These are the 10 most amazing NASA photos from 2015

NASA's Top Images Of The Year

Instagram is usually dominated by selfies from celebrities and their fans, but organizations like National Geographic and NASA are there as well. This year, NASA shared thousands of photos of stars, galaxies, and meteor showers for the world.

The universe is still a massive mystery, and it’s one we won’t uncover for another thousand years — or more. Until then, we hang onto every stellar photo brought to us courtesy of organizations like NASA.

The writers at CrowdTangle sifted through NASA’s Instagram photos to find the top 10 most amazing shots of 2015.

#10 Perseid Meteor Shower

NASA’s photo of the Perseid meteor shower is awe inspiring and proves that being last on the list definitely doesn’t mean least. The meteor shower is caused by debris falling off Comet Swift-Tuttle as it travels through the inner solar system. When Earth passes through the comet’s trail, specs of debris hit the atmosphere at 140,000 mph. This shower is named for the constellation Perseus, since meteors from it appear to fly out from the constellation.

#9 Looking At Earth From The ISS

This photo was shared by European Astronaut Samantha Cristoforetti and came with the caption, “”Good night from space.” The International Space Station is a feat of human engineering. In it, astronauts orbit around the Earth and carry out experiments with the benefit of zero gravity. The photograph showcased the ISS’s ability to send vertical images of Earth.

#8 Moonlight over Italy

Before going to bed aboard ISIS, NASA astronaut Scott Kelly shared this amazing image of Italy lit up at night. Kelly is spending a year on the International Space Station working for the Earth. The space station travels about 250 miles above the Earth at an astounding 17,500 mph. It makes more than 12 trips around our world each day.

#7 A Solar “Pumpkin”

NASA shared this image of the sun to celebrate Halloween. It was taken October 2014 by NASA’s Solar Dynamics Observatory. The SDO’s sole job is to watch the sun at all times from its orbit around the Earth. The active regions of the sun show more light in the photo because they emit more energy.

#6 “Unmistakably Africa”

Commander Scott Kelly shared this image in November of Africa from the International Space Station. The NASA astronaut captures as many photographs of Earth from space as he can.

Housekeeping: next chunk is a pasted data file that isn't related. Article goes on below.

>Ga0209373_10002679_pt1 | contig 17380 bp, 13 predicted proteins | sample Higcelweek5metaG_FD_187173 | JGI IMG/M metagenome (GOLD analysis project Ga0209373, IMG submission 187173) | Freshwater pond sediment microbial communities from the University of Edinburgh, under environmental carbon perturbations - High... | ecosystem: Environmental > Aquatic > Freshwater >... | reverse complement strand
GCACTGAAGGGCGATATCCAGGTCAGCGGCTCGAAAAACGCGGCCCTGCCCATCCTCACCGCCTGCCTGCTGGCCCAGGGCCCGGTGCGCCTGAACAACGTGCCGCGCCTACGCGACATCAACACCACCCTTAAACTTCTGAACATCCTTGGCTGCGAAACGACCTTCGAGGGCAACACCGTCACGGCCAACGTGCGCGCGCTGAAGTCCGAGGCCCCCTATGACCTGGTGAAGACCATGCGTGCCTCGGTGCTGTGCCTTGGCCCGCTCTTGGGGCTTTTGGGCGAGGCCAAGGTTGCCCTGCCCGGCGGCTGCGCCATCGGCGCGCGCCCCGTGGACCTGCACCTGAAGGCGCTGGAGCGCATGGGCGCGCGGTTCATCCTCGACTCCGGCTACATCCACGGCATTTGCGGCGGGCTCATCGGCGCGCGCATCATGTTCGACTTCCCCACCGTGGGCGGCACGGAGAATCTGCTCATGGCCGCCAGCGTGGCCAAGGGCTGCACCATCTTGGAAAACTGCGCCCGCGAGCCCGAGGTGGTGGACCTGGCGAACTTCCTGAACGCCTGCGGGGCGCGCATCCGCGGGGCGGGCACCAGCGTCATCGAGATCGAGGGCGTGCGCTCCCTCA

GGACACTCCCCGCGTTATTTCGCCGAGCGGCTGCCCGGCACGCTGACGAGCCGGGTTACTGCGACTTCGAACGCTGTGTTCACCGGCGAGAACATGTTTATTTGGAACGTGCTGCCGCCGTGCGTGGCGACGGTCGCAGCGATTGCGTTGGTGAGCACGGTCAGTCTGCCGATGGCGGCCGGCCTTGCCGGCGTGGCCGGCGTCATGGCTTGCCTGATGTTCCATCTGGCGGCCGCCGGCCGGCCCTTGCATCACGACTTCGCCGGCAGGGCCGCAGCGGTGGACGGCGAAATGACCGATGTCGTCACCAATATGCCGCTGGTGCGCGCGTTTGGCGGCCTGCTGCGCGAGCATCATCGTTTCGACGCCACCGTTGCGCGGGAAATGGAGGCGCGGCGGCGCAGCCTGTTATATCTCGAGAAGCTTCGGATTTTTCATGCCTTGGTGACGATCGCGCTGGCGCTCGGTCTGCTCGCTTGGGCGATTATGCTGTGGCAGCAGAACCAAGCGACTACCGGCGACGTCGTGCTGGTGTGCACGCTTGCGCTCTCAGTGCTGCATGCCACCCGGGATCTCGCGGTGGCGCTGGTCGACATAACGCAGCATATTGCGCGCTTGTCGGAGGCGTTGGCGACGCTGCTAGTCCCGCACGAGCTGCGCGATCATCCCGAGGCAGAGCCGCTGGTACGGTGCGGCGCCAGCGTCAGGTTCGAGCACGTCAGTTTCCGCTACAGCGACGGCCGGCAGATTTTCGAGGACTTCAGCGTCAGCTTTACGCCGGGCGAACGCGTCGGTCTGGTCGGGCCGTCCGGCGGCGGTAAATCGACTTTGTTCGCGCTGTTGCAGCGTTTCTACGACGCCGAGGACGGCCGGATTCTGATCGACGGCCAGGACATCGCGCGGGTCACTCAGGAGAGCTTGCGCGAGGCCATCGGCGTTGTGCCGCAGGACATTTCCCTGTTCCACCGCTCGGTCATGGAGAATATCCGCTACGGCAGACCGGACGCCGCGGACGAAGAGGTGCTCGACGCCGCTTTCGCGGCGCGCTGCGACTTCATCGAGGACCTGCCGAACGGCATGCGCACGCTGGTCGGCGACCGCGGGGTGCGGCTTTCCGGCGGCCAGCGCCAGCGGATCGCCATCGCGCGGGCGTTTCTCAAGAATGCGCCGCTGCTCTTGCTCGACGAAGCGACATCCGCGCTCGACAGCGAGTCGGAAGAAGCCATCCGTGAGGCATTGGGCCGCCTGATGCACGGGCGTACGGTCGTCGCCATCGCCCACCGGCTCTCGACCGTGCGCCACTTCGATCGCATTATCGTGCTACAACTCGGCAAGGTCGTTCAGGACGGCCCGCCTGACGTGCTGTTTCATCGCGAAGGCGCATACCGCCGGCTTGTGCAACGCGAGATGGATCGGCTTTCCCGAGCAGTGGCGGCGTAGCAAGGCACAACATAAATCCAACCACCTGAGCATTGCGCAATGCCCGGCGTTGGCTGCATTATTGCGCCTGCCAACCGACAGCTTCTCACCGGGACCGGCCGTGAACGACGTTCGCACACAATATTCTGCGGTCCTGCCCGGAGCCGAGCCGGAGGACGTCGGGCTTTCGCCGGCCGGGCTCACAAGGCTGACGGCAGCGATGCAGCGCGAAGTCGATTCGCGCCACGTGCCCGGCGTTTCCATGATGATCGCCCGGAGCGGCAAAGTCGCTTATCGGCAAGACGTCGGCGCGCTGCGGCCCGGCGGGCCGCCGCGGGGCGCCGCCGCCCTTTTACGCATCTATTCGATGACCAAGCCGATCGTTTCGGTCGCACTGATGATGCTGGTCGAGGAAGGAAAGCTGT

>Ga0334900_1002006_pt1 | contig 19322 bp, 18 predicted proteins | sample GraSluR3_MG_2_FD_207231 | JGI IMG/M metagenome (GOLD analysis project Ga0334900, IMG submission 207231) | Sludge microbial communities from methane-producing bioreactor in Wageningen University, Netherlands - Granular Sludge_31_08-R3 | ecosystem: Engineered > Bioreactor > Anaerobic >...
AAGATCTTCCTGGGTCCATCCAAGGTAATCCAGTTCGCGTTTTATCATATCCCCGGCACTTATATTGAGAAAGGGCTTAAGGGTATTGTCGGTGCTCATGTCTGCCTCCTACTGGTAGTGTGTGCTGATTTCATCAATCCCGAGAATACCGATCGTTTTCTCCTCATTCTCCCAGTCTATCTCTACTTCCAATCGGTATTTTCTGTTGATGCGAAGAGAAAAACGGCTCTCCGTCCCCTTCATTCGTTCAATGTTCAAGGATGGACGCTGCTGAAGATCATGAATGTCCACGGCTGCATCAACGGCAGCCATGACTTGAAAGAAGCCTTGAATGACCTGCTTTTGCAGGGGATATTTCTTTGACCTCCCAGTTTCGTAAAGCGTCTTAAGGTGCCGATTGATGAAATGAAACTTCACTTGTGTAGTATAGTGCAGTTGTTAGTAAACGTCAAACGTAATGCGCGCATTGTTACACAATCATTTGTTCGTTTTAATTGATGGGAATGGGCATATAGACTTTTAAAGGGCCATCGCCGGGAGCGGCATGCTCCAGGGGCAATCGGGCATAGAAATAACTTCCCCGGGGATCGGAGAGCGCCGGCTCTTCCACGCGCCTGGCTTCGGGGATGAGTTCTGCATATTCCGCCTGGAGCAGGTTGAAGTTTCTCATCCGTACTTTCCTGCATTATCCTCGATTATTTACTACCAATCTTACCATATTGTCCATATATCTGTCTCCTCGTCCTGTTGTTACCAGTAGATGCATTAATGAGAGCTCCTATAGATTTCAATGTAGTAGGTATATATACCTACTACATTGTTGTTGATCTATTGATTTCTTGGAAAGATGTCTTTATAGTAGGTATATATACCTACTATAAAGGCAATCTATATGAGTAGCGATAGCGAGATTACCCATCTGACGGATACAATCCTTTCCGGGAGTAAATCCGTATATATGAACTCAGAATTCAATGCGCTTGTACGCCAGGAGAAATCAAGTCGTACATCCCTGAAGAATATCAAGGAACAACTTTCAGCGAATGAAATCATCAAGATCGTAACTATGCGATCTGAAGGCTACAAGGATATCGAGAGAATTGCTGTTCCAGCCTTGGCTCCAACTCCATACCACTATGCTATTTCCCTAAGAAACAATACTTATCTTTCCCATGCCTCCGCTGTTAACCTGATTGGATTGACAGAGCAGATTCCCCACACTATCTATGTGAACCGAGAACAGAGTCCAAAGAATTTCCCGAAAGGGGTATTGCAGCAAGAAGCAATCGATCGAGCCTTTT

#5 Colorful Liquid in Space

Astronauts on the ISS dissolved an effervescent tablet into a ball of floating water. They captured this footage using a camera capable of recording four times the resolution of normal high-definition cameras. The new cameras can be invaluable to scientists and are giving researchers a new tool aboard the space station. The footage taken of this water ball is one of the first of its kind.

#4 White Dwarfs at the Heart of the Milky Way

This photo shows ancient white dwarf stars at the heart of our galaxy. The image was captured by the Hubble Space Telescope. Astronomers have long searched for the blueprints of the Milky Way’s early construction phase. Finding relics like these white dwarfs can help give clues to how the galaxy was built. This is just a small piece of Hubble’s view of the collection of stars in the middle of our galaxy.

#3 Northern Lights in Harstad, Norway

The northern lights are always a fantastic display. This photographer captured the image in November of this collision between magnetic solar material and the magnetosphere. The northern lights are created after a geomagnetic storm, also called a coronal mass ejection from the sun. The CME hits Earth’s magnetosphere and casts brilliant lights for all to see.

#2 Super Blood Moon

This year Earth saw a super blood moon, which is a combination of a supermoon and total lunar eclipse. This beautiful combination, seen Sunday September 27, will not be seen again until 2033.

#1 Pluto Sends its Love

Despite being knocked out of real planet status, the dwarf planet Pluto still sends its love to Earth. NASA’s New Horizons spacecraft traveled more than 9 years and 3+ billion miles to reach the small planet. This image is the last sent from the spacecraft to Earth before the moment of closest approach. It is the first-ever space mission to explore a world so far away from ours.

As NASA continues its mission to explore space, we are sure to receive even more amazing photos of the planets, stars, and Earth.